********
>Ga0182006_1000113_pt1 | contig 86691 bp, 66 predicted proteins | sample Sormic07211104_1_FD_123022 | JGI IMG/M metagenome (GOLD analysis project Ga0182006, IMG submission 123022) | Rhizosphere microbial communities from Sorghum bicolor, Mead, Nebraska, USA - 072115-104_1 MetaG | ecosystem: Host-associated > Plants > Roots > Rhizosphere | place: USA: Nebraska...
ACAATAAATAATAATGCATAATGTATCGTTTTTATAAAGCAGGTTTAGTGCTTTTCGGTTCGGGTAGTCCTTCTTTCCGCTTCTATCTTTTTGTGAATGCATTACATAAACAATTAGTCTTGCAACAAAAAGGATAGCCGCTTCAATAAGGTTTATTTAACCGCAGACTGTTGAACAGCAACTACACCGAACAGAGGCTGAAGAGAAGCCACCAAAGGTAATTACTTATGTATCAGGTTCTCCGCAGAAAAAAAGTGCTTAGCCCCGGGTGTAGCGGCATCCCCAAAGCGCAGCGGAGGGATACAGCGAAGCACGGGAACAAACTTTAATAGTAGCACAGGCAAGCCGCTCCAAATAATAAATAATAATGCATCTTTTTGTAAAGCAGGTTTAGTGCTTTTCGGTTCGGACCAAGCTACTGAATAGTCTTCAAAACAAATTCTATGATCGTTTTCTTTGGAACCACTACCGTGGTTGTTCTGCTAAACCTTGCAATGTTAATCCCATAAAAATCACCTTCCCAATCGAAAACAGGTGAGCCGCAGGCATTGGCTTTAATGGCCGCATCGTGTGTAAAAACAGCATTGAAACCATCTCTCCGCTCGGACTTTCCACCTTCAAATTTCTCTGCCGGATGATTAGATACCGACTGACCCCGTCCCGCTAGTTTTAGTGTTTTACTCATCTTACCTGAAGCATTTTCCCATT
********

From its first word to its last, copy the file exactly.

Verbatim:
>Ga0182006_1000113_pt1 | contig 86691 bp, 66 predicted proteins | sample Sormic07211104_1_FD_123022 | JGI IMG/M metagenome (GOLD analysis project Ga0182006, IMG submission 123022) | Rhizosphere microbial communities from Sorghum bicolor, Mead, Nebraska, USA - 072115-104_1 MetaG | ecosystem: Host-associated > Plants > Roots > Rhizosphere | place: USA: Nebraska...
ACAATAAATAATAATGCATAATGTATCGTTTTTATAAAGCAGGTTTAGTGCTTTTCGGTTCGGGTAGTCCTTCTTTCCGCTTCTATCTTTTTGTGAATGCATTACATAAACAATTAGTCTTGCAACAAAAAGGATAGCCGCTTCAATAAGGTTTATTTAACCGCAGACTGTTGAACAGCAACTACACCGAACAGAGGCTGAAGAGAAGCCACCAAAGGTAATTACTTATGTATCAGGTTCTCCGCAGAAAAAAAGTGCTTAGCCCCGGGTGTAGCGGCATCCCCAAAGCGCAGCGGAGGGATACAGCGAAGCACGGGAACAAACTTTAATAGTAGCACAGGCAAGCCGCTCCAAATAATAAATAATAATGCATCTTTTTGTAAAGCAGGTTTAGTGCTTTTCGGTTCGGACCAAGCTACTGAATAGTCTTCAAAACAAATTCTATGATCGTTTTCTTTGGAACCACTACCGTGGTTGTTCTGCTAAACCTTGCAATGTTAATCCCATAAAAATCACCTTCCCAATCGAAAACAGGTGAGCCGCAGGCATTGGCTTTAATGGCCGCATCGTGTGTAAAAACAGCATTGAAACCATCTCTCCGCTCGGACTTTCCACCTTCAAATTTCTCTGCCGGATGATTAGATACCGACTGACCCCGTCCCGCTAGTTTTAGTGTTTTACTCATCTTACCTGAAGCATTTTCCCATT